Killer whale populations may differ in genetics, morphology, ecology, and behavior. In the North Pacific, two sympatric populations (resident and transient) specialize on different prey (fish and marine mammals) and retain reproductive isolation. In the eastern North Atlantic, whales from the same populations have been observed feeding on both fish and marine mammals. Fish-eating North Pacific residents are more genetically related to eastern North Atlantic killer whales than to sympatric mammal-eating transients. In this paper, a comparison of frequency variables in killer whale calls recorded from four North Pacific resident, two North Pacific transient, and two eastern North Atlantic populations is reported to assess which factors drive the large-scale changes in call structure. Both low-frequency and high-frequency components of North Pacific transient killer whale calls have significantly lower frequencies than those of the North Pacific resident and North Atlantic populations. The difference in frequencies could be related to ecological specialization or to the phylogenetic history of these populations. North Pacific transient killer whales may have genetically inherited predisposition toward lower frequencies that may shape their learned repertoires.


PubMed | Whale and Dolphin Conservation, Gulf, JASCO Research Ltd., Moscow State University and 4 more.
Type: Journal Article | Journal: The Journal of the Acoustical Society of America | Year: 2016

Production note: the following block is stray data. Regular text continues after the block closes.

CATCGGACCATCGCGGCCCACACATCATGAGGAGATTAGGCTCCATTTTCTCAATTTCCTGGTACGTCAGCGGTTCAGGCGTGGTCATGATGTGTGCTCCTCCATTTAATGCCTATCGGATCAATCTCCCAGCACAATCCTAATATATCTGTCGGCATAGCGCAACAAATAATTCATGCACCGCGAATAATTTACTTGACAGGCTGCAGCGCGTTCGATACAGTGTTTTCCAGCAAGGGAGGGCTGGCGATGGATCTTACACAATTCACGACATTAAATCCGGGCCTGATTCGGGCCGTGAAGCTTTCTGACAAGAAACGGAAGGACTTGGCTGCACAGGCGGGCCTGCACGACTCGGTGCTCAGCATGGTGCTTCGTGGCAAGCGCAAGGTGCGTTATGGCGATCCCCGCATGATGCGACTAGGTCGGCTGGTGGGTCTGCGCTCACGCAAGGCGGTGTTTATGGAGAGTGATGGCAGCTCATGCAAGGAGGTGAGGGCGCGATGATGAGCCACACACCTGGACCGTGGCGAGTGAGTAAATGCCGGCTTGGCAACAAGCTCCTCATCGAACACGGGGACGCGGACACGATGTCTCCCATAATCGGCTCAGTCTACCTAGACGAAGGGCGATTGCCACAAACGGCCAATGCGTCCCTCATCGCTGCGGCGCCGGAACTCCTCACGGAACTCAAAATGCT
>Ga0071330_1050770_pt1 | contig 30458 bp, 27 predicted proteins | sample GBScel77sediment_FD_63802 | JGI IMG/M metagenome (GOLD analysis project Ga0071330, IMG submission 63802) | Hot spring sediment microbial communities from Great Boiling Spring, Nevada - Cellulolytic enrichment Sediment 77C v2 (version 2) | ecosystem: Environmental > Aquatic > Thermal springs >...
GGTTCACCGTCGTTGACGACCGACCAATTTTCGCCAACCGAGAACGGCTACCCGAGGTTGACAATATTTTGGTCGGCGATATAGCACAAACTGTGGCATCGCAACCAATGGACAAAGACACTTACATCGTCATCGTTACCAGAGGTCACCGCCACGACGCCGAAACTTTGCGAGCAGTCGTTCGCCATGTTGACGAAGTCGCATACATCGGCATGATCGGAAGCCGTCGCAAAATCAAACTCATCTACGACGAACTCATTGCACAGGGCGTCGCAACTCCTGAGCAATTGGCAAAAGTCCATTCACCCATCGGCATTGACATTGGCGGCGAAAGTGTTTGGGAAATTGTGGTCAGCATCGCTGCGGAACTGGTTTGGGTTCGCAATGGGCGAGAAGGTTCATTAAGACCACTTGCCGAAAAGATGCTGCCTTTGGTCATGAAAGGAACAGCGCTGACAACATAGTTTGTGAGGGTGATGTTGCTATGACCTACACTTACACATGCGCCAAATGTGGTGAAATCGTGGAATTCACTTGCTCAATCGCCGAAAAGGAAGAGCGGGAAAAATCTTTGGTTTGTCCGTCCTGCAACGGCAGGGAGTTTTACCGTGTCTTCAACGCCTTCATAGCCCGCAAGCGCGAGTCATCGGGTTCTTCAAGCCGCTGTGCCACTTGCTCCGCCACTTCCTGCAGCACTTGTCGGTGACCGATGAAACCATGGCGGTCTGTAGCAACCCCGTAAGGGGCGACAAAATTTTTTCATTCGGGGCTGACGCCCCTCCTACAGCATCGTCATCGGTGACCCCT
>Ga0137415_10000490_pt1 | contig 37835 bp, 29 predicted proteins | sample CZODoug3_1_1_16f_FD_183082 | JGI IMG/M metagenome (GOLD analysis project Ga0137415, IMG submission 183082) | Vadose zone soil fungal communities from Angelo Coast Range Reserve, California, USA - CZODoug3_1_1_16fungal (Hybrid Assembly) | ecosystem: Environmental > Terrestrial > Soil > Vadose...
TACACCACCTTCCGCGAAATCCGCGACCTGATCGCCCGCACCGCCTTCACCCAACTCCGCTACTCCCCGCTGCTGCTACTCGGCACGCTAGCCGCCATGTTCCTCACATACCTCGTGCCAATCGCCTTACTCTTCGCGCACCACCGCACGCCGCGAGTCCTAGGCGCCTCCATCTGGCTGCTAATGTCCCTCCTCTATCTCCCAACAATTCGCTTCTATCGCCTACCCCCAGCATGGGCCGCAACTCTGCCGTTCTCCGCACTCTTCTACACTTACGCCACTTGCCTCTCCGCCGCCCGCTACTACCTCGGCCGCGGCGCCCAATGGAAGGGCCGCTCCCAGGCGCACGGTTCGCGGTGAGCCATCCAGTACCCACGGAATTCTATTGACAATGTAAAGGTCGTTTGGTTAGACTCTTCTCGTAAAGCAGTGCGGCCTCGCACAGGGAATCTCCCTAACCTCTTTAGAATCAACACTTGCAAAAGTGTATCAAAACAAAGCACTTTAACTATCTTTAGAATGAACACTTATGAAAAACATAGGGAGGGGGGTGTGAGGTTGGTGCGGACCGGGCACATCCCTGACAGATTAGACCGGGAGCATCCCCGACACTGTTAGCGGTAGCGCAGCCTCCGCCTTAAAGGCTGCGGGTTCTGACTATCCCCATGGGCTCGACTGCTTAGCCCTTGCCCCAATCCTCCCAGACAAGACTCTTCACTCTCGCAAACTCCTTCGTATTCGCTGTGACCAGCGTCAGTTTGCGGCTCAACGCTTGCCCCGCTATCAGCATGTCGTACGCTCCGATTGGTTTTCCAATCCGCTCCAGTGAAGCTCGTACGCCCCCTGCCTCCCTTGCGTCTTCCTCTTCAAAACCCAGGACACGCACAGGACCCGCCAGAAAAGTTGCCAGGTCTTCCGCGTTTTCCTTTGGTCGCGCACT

Odontocete sounds are produced by two pairs of phonic lips situated in soft nares below the blowhole; the right pair is larger and is more likely to produce clicks, while the left pair is more likely to produce whistles. This has important implications for the cultural evolution of delphinid sounds: the greater the physical constraints, the greater the probability of random convergence. In this paper the authors examine the call structure of eight killer whale populations to identify structural constraints and to determine if they are consistent among all populations. Constraints were especially pronounced in two-voiced calls. In the calls of all eight populations, the lower component of two-voiced (biphonic) calls was typically centered below 4kHz, while the upper component was typically above that value. The lower component of two-voiced calls had a narrower frequency range than single-voiced calls in all populations. This may be because some single-voiced calls are homologous to the lower component, while others are homologous to the higher component of two-voiced calls. Physical constraints on the call structure reduce the possible variation and increase the probability of random convergence, producing similar calls in different populations.